Doris Kolesch is Professor of Theatre and Performance Studies at Freie Universität Berlin (Germany) and Co-Director of the Collaborative Research Center ‘Affective Societies. Dynamics of social coexistence in Mobile Worlds’ where she heads a research project on ‘Reenacting Emotions.’ She co-edited Staging Spectators in Immersive Performances. Commit Yourself! (Routledge 2019).

Michelle Loh is Lecturer with the Faculty of Creative Industries, BA and MA Arts Management programmes at LASALLE College of the Arts. She teaches arts policy and research in the arts. She is currently on an academic scholarship for EdD studies with University of Western Australia. Michelle serves on the Executive Committee of Poetry Festival Singapore and is editor for Traditional Chinese Music in Contemporary Singapore (Pagesetters, 2020).

Dr Robert Marsden is Head of Department of Media and Performance and Associate Professor of Acting and Directing at Staffordshire University. His is author of Inside the Rehearsal Room (Bloomsbury, January 2022). He has directed over 25 professional pantomimes (notably a decade at the Victoria Theatre Halifax for Imagine Theatre) and has worked in both subsidised and commercial theatre across the UK and Europe.

Emma McDowell is an arts professional and postgraduate researcher at the University of Leeds (UK), with broad experience in arts marketing, audience development, theatre producing, audience and cultural value research. Their PhD research explores the processes of theatre-making, marketing and audience engagement in contemporary theatre practice through the enactive theoretical framing of participatory sense-making.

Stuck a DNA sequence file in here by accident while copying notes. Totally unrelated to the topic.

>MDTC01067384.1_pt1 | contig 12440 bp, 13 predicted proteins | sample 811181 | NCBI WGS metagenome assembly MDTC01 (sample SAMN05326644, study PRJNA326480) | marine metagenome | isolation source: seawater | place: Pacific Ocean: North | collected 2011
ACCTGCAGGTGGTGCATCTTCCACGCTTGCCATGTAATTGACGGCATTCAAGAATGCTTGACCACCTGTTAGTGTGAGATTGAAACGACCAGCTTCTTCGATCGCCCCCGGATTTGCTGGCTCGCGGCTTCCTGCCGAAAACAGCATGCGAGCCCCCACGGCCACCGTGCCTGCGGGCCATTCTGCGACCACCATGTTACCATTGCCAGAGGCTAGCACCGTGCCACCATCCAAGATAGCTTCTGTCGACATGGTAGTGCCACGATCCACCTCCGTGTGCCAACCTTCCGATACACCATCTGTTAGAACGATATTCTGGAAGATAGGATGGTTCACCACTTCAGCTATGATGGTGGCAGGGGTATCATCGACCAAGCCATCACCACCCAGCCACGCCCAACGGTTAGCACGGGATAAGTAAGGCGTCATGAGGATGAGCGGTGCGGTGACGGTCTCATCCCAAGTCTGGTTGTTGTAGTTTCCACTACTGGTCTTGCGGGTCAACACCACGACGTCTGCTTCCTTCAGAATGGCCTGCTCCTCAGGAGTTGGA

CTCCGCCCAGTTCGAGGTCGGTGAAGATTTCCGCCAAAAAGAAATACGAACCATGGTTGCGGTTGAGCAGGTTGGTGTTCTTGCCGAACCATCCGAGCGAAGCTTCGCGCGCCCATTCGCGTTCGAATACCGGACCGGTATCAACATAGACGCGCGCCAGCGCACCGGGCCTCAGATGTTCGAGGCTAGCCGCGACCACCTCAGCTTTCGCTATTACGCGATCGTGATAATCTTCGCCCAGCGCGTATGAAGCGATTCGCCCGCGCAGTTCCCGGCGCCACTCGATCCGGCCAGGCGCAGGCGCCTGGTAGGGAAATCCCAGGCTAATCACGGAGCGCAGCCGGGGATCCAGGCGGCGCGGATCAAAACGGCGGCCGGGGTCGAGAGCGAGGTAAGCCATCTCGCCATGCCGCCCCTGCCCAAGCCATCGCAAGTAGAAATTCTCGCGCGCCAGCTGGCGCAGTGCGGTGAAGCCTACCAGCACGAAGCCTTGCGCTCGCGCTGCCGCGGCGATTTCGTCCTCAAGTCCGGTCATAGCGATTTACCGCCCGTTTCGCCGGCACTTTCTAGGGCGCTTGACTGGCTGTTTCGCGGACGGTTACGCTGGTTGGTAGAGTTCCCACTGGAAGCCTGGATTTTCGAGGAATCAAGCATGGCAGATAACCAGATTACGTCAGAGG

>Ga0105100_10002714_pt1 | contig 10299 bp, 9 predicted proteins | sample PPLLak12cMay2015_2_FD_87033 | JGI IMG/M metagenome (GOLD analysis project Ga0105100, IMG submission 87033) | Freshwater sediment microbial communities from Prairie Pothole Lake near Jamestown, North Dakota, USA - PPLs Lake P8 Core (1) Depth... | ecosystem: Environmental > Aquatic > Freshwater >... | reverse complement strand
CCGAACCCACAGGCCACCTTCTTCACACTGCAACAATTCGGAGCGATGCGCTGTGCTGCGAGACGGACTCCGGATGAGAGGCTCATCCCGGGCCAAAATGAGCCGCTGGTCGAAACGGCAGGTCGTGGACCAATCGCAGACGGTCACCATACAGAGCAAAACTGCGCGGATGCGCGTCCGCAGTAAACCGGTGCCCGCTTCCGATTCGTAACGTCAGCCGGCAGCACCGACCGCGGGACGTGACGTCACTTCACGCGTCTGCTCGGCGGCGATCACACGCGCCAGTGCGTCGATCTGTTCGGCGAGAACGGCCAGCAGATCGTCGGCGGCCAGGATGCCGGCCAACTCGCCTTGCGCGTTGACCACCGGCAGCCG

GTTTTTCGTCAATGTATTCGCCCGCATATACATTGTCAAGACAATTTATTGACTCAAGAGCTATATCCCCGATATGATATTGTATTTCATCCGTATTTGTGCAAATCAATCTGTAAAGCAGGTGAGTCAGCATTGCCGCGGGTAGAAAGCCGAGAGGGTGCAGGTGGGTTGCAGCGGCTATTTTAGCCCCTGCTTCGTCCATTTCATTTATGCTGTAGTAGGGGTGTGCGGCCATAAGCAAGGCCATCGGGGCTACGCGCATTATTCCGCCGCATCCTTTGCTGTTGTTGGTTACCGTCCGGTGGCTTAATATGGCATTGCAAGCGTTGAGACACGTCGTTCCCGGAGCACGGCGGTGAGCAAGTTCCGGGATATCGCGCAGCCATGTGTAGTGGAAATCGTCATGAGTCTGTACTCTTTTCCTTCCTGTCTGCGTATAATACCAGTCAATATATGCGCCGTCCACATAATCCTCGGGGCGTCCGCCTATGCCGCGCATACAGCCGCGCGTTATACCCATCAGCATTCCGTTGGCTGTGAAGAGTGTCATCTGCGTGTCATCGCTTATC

L.S. Merritt Millman is a UK-based researcher, dancer and choreographer. Having completed a MA in Choreography at Trinity Laban in London, she is currently pursuing a PhD in Psychology at Goldsmiths, University of London. Her research interests include interoception and embodied cognition, with a specific examination of bodily awareness in the clinical condition depersonalisation-derealisation disorder (DDD).

Julian Meyrick is Professor of Creative Arts at Griffith University. He is Literary Adviser for the Queensland Theatre and General Editor of Currency House’s Platform Paper series. He was Associate Director and Literary Advisor at Melbourne Theatre Company 2002-07 and Artistic Director of kickhouse theatre 1989-98. He has directed over 40 award-winning theatre productions. He has published numerous books and articles on Australian arts and culture.

Jennifer L. Novak-Leonard is the Director of Northwestern University’s MS in Leadership for Creative Enterprises programme (USA). She specialises in the development and use of novel measurement systems to understand cultural participation and the personal and public values derived from these experiences to inform multiple domains of public and social policy. Her research has addressed topics such as immigrant integration, higher education, and public funding.

Glenn Odom is a Reader at Roehampton University (UK). He is currently completing research on intercultural theatre and a more global understanding of globalization. His books include World Theories of Theatre (Routledge 2017) and Yoruba Performance, Theatre, and Politics: Staging Resistance (2015), and explore theories and practices of theatre and performance across Europe, Asia, and Africa.

Guido Orgs is Co-Director of the MSc in Psychology of the Arts, Neuroaesthetics and Creativity in the Department of Psychology at Goldsmiths, University of London (UK). His research combines the cognitive neuroscience of performing and perceiving movement and the Neuroaesthetics of Dance. He is currently the Principal Investigator of NEUROLIVE, a 5-year EU-funded interdisciplinary research project to understand what makes live experiences special.